Posts Posted in April 2019View All Posts >>

Let us be clear. God will not hold guiltless the one who takes his name in vain. Yet, the one who calls upon his name in sorrow over that sin will be forgiven. More
It is easy to notice the faults of others. For example, you will hear God’s name used wrongly—whether as an outright expletive or by swearing by it to gain another’s trust. More
“God told me.” When people say this, they are taking the Lord’s name in vain. They say, “God told me to do this,” so that no one will be able to disagree with them. More
So, we see that taking the Lord’s name vainly does not only break the Second Commandment; it also breaks the First Commandment. For taking the Lord’s name in vain demonstrates a lack of fear, love, and trust in God above all things. More
Why does one need to lie or otherwise deceive in order to receive some necessary thing? God knows what you need, so ask your heavenly Father, and he will provide the needs of the day. More
The Second Commandment deals with far more than using a specific word or words. If you are a Christian, then all you say and do is said and done in the name of God. More
Too much talk can lead to grand statements, to bragging backed up with oaths. Be content with silence, for the whisper of God may be heard there. More
The best way to use God’s name properly is in prayer, and the best prayer is the one Jesus taught us. In the Lord’s Prayer, we pray that the Father’s name will be hallowed, or “holied.” More
Sola has an edition of the Small Catechism that is useful in outreach. Some churches give "The Basics of the Christian Faith" to their visitors, or have copies in the pews for people to take home with them. Other churches use it in new members' packets. I take a copy to first-time visitors. In follow-up visits, I refer to "that booklet" so that the conversation ends up being a Bible ... More
We are to use God’s name properly. Because we trust God, we may believe that he will take care of us. Therefore, we do not need to resort to deceitful practices of any sort in order to have our needs met by the Father. More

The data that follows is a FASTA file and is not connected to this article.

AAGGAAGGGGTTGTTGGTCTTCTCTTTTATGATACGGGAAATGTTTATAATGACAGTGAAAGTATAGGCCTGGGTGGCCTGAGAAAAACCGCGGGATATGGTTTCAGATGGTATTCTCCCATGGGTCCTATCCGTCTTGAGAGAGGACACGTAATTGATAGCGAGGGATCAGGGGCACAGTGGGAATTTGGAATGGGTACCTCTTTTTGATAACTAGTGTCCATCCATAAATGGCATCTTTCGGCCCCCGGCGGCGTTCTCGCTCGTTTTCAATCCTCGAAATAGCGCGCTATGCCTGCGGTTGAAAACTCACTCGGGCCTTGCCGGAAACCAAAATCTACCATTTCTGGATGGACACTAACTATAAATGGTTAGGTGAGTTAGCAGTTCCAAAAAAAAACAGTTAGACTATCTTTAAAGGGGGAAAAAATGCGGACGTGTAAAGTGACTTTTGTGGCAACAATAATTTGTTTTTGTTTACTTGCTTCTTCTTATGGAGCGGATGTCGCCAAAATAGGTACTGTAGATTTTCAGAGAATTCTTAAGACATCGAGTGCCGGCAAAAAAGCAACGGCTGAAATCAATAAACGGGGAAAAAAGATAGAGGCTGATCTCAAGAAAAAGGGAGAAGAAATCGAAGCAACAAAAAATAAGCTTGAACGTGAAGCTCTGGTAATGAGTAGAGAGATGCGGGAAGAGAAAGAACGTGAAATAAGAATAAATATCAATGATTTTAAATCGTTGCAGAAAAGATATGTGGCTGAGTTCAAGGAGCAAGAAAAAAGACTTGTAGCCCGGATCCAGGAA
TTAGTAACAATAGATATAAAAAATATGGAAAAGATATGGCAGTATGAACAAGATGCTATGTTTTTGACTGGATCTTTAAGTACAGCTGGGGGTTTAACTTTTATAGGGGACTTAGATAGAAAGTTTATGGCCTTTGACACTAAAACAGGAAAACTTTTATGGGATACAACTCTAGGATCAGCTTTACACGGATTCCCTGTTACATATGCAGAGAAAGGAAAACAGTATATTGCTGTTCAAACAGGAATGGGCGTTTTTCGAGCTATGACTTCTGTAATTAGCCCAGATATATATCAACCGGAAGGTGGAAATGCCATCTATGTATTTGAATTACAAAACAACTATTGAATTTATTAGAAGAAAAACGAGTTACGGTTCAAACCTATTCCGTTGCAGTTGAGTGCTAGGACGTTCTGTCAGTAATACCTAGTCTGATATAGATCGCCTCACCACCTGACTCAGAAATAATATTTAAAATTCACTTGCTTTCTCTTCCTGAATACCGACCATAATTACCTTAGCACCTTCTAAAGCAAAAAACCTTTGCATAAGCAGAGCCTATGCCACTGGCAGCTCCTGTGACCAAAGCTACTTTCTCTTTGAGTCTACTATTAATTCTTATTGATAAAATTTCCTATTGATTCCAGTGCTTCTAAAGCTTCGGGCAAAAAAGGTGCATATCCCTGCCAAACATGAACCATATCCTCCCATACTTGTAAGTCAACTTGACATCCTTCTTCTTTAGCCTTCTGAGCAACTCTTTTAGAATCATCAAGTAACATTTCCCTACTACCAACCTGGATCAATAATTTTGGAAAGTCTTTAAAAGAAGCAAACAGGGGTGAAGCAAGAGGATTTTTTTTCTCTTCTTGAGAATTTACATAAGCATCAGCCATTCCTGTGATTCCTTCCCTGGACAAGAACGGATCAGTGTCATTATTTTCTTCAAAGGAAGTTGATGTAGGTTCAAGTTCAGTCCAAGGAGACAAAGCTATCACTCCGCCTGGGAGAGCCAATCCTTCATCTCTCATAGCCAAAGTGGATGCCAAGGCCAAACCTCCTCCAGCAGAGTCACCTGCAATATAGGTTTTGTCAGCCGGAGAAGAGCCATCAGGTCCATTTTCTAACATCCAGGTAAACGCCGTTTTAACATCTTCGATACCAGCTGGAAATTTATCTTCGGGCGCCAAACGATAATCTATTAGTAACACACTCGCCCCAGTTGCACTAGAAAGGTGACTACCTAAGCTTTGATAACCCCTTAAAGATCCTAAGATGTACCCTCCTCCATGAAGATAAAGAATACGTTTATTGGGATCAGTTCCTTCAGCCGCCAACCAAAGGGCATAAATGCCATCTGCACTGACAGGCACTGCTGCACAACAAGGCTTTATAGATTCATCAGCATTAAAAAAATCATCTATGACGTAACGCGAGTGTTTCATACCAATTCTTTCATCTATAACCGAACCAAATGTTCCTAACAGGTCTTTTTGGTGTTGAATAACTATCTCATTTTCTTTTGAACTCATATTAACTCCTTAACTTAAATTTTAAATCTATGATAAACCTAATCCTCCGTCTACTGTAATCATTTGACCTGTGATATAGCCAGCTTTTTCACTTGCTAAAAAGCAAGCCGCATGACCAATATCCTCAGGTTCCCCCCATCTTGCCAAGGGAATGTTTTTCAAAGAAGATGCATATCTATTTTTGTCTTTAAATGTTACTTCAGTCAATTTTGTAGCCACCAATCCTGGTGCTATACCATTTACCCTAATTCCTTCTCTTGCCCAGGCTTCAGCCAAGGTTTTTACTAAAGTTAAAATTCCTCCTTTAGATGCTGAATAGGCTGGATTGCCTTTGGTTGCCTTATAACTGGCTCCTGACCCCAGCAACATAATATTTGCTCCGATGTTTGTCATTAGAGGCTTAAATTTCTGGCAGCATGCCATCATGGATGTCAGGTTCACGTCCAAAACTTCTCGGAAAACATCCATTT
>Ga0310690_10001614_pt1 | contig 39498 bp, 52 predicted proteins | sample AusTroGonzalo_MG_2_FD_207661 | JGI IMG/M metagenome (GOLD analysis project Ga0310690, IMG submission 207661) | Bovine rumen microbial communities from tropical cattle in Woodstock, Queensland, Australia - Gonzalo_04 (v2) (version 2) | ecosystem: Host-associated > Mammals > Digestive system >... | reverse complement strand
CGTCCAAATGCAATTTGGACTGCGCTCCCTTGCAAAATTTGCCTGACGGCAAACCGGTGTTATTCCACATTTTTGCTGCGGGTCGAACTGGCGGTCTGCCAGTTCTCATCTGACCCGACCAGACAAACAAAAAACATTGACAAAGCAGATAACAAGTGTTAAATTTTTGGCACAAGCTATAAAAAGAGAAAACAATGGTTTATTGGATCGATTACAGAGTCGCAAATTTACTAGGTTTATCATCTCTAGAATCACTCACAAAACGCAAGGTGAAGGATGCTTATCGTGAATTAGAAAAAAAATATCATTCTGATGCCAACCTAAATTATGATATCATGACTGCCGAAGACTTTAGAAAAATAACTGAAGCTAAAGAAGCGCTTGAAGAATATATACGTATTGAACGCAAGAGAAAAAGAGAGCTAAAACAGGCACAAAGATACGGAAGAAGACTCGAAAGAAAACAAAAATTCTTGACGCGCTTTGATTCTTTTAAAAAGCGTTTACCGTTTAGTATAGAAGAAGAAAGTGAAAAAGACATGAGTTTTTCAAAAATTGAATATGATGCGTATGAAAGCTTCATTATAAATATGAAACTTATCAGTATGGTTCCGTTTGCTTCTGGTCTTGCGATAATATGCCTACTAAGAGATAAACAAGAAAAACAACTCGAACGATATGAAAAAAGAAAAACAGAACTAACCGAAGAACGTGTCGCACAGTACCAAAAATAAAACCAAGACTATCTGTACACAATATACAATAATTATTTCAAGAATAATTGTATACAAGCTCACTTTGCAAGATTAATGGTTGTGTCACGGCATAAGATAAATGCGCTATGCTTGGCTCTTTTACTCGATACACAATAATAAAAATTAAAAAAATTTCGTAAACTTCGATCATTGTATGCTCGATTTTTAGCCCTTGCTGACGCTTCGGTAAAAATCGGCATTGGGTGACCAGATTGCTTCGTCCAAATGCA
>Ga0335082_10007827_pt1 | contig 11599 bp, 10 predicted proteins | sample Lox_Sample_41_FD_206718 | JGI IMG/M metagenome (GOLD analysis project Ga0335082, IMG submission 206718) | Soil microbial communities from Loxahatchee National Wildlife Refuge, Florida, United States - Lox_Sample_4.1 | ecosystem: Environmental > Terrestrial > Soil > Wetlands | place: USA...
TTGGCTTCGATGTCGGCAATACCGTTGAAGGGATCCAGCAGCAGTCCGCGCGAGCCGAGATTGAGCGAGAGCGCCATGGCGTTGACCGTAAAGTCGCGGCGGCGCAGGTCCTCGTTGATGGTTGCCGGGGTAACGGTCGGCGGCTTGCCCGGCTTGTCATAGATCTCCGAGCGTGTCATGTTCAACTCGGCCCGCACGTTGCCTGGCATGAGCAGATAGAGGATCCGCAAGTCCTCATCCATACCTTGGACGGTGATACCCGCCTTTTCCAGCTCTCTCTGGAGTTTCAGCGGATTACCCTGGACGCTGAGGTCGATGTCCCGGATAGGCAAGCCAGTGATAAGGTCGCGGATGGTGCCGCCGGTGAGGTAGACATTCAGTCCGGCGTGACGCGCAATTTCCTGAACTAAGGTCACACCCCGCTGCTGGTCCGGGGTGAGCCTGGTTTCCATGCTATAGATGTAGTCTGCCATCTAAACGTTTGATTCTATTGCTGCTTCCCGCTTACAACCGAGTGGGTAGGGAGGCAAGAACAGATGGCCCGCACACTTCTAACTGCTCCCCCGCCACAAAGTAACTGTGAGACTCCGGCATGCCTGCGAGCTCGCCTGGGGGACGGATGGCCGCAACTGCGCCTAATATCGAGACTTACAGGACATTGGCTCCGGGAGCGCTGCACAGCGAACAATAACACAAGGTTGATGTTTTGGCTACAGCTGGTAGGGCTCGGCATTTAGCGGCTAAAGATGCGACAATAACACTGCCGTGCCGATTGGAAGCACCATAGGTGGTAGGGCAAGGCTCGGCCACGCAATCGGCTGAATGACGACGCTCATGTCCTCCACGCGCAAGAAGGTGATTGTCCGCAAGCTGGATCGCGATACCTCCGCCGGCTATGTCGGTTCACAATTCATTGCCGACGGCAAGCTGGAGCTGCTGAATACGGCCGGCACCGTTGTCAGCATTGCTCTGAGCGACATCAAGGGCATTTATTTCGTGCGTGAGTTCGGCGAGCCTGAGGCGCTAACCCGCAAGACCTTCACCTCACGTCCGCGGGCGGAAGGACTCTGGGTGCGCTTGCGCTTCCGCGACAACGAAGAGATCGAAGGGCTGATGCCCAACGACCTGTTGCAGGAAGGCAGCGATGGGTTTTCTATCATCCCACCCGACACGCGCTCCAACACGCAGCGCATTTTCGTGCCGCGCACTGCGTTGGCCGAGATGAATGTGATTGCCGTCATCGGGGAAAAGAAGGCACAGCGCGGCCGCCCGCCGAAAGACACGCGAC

There are things that people fear, love, and trust above God. People may fear illness, suffering, and death above God. The result can be slavish devotion to fitness or to doctors and medicine. More
Keeping the Ten Commandments is not something that we must do in order to be saved. God does not forgive us because we keep the rules. More
While the effects of sin may linger a while, the steadfast love of God endures forever. That is the idea in the idiom: “a thousand generations.” It is like saying, “a million years.” More
The Scripture teaches us that children do not pay for the sins of their parents (Ezek 18:20). Nevertheless, they often suffer the consequences. The bad choices we make affect others. More
The effects of sin linger. I look at my own parents’ sins every day, as so many are alive in me. I learned those sins from them but they are my sins. More
The Hebrew word typically translated as “jealous” in Exodus 20:5 can mean zealous, passionate, even outraged—or simply protective. Luther translated it as “zealous” (eifriger) but the major English translations all read “jealous.” More
The idea of serving idols (“or serve them”) in verse five is specific to bringing them the service of worship. The NIV translates it so. More
Imagine that those who are made in the image of the Almighty God (Gen 1:26) would bow down to figurines of human invention. Ludicrous! More
If you knew what God looked like (John 1:18; 1 John 4:12) and made an image of that likeness, would you be able to fear the image? I suppose you could, but it would be irrational to do so. More

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